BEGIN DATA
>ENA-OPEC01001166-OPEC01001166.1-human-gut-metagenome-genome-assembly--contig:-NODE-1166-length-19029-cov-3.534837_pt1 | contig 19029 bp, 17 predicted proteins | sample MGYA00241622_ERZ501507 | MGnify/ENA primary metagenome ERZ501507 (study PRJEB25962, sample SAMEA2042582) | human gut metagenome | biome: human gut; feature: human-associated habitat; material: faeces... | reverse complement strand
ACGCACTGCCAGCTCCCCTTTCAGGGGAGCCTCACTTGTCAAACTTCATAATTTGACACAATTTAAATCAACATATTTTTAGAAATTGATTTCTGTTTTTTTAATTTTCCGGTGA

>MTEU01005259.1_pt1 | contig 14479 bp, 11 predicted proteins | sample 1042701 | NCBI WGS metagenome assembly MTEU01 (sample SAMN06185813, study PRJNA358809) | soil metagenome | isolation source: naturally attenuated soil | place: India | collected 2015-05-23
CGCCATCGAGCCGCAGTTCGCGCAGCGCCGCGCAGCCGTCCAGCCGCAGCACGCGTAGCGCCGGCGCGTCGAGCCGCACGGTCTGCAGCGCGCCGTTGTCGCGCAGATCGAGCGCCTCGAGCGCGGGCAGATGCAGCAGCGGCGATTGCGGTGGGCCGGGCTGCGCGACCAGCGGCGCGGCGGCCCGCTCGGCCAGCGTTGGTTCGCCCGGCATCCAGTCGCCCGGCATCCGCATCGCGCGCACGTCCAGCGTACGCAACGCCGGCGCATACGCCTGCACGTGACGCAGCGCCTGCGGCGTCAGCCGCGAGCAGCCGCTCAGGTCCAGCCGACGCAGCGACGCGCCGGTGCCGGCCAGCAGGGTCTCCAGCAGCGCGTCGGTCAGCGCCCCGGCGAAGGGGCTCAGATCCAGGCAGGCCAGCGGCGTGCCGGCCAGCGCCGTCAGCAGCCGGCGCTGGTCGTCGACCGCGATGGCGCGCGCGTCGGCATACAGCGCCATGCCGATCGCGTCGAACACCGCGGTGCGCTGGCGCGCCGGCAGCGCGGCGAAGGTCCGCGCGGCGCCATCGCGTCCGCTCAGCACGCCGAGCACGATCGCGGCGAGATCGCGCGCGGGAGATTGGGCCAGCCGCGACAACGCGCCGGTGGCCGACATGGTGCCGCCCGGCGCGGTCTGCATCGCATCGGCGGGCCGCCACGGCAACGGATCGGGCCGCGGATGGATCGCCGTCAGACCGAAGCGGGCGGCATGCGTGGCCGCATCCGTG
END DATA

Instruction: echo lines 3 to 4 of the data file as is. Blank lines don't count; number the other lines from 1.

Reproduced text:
>MTEU01005259.1_pt1 | contig 14479 bp, 11 predicted proteins | sample 1042701 | NCBI WGS metagenome assembly MTEU01 (sample SAMN06185813, study PRJNA358809) | soil metagenome | isolation source: naturally attenuated soil | place: India | collected 2015-05-23
CGCCATCGAGCCGCAGTTCGCGCAGCGCCGCGCAGCCGTCCAGCCGCAGCACGCGTAGCGCCGGCGCGTCGAGCCGCACGGTCTGCAGCGCGCCGTTGTCGCGCAGATCGAGCGCCTCGAGCGCGGGCAGATGCAGCAGCGGCGATTGCGGTGGGCCGGGCTGCGCGACCAGCGGCGCGGCGGCCCGCTCGGCCAGCGTTGGTTCGCCCGGCATCCAGTCGCCCGGCATCCGCATCGCGCGCACGTCCAGCGTACGCAACGCCGGCGCATACGCCTGCACGTGACGCAGCGCCTGCGGCGTCAGCCGCGAGCAGCCGCTCAGGTCCAGCCGACGCAGCGACGCGCCGGTGCCGGCCAGCAGGGTCTCCAGCAGCGCGTCGGTCAGCGCCCCGGCGAAGGGGCTCAGATCCAGGCAGGCCAGCGGCGTGCCGGCCAGCGCCGTCAGCAGCCGGCGCTGGTCGTCGACCGCGATGGCGCGCGCGTCGGCATACAGCGCCATGCCGATCGCGTCGAACACCGCGGTGCGCTGGCGCGCCGGCAGCGCGGCGAAGGTCCGCGCGGCGCCATCGCGTCCGCTCAGCACGCCGAGCACGATCGCGGCGAGATCGCGCGCGGGAGATTGGGCCAGCCGCGACAACGCGCCGGTGGCCGACATGGTGCCGCCCGGCGCGGTCTGCATCGCATCGGCGGGCCGCCACGGCAACGGATCGGGCCGCGGATGGATCGCCGTCAGACCGAAGCGGGCGGCATGCGTGGCCGCATCCGTG